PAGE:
I LOVE peanut butter! And now that doctors are saying nuts are “good fat,” all natural peanut butters are springing up in every supermarket, I feel a lot less guilty now having peanut butter. I eat it on an apple, I spread some on an English muffin. AND, I really love peanut butter cookies!

So, I set out to make some that were “Smart” – meaning that they have less of the processed sugar in them (which we all know is very, very evil). I usually can’t stand when people take a perfectly good cookie or cake and make it taste gross because they take out all the good stuff. I promise, I did not do that here! These cookies are YUMMY!!


½ cup sugar

1 stick butter at room temperature

1 egg

1 cup chunky peanut butter (the all natural, no sugar added kind).

½ ripe banana

1 tsp. vanilla

½ tsp. salt

½ tsp. baking soda

1 ½ cups flour

¼ cup chopped hazelnuts (optional)



Oven 375

Grease baking sheets

Cream together the sugar and butter at medium speed. Add egg, peanut butter, banana, and vanilla. Then at low speed, add dry ingredients. Add hazelnuts if you are using those.

Roll into small balls, dip in sugar and put on baking sheet. Press fork in center to flatten.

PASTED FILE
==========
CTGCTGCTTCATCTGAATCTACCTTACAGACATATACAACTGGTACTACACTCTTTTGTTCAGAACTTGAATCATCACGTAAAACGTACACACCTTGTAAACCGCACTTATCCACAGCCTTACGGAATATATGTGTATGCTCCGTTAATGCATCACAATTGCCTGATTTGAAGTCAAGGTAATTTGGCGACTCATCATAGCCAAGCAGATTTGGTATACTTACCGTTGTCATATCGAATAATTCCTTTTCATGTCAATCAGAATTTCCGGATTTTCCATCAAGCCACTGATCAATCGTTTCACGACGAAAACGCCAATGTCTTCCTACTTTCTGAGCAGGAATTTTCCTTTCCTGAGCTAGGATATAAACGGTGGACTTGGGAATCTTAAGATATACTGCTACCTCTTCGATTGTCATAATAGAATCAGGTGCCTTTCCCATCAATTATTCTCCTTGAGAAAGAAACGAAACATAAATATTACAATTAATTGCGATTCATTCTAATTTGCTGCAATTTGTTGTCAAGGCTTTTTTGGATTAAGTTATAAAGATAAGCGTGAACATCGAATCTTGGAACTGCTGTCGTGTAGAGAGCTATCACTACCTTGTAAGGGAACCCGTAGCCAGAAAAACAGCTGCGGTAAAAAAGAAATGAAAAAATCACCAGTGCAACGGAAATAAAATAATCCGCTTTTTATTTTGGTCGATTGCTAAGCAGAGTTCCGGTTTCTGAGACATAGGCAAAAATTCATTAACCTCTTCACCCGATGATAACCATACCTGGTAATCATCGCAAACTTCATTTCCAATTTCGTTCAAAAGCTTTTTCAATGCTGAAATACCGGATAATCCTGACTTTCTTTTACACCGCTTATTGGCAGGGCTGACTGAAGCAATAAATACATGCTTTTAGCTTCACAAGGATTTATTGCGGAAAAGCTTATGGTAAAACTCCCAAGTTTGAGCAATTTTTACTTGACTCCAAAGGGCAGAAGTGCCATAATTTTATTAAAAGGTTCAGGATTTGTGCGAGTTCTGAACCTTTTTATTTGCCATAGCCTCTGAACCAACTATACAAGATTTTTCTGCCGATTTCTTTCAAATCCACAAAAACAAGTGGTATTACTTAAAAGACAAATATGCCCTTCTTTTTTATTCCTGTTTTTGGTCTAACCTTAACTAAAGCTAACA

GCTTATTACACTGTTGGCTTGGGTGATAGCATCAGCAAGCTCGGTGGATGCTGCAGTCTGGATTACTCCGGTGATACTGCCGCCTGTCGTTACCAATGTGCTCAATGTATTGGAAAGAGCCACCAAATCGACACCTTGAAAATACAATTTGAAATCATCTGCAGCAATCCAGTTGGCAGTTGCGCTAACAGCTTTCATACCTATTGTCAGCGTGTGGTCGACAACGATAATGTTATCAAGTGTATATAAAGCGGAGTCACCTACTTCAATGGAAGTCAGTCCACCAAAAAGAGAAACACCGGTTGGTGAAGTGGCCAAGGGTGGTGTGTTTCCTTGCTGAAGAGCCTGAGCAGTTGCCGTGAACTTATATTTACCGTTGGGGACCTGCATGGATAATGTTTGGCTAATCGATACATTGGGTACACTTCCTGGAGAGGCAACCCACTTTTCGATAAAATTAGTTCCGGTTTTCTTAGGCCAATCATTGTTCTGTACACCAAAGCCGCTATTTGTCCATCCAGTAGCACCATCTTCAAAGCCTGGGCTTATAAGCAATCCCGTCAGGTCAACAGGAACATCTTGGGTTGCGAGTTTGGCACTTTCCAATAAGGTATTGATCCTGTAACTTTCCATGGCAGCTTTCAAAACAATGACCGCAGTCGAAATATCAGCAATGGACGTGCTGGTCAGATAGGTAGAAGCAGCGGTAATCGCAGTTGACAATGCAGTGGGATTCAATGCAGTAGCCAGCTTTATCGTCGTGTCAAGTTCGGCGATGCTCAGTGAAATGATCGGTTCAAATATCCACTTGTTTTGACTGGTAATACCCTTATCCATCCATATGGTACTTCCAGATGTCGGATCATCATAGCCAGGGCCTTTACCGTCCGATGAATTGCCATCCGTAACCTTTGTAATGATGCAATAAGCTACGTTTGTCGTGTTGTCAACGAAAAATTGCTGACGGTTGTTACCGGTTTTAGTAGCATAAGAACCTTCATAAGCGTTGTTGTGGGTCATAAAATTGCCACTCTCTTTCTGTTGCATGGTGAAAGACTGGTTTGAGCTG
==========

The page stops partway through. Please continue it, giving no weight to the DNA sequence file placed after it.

BAKE  12-15 minutes.




Peanut butter is a food paste made primarily from ground dry roasted peanuts, popular in North America, Netherlands, United Kingdom, and parts of Asia, particularly the Philippines and Indonesia. It is mainly used as a sandwich spread, sometimes in combination as in the peanut butter and jelly sandwich. The United States[1] and China are leading exporters of peanut butter. Peanuts are native to the tropics of the Americas and were mashed to become a pasty substance by the Aztec Native Americans hundreds of years ago.

Evidence of peanut butter as it is known today comes from U.S. Patent 306,727, issued in 1884 to Marcellus Gilmore Edson of Montreal, Quebec, Canada, for the finished product of the process of milling roasted peanuts between heated surfaces until the peanuts entered “a fluid or semi-fluid state.” As the peanut product cooled, it set into what Edson explained as being “a consistency like that of butter, lard, or ointment“. Edson’s patent is based on the preparation of a peanut paste as an intermediate to the production the modern product we know as peanut butter; it does show the initial steps necessary for the production of peanut butter.[2] George Washington Carver is often falsely credited with inventing peanut butter and is nearly synonymous with its history in the United States.

Dr. John Harvey Kellogg patented a “Process of Preparing Nut Meal” in 1895 and used peanuts. Kellogg served the patients at his Battle Creek Sanitarium peanut butter.[3]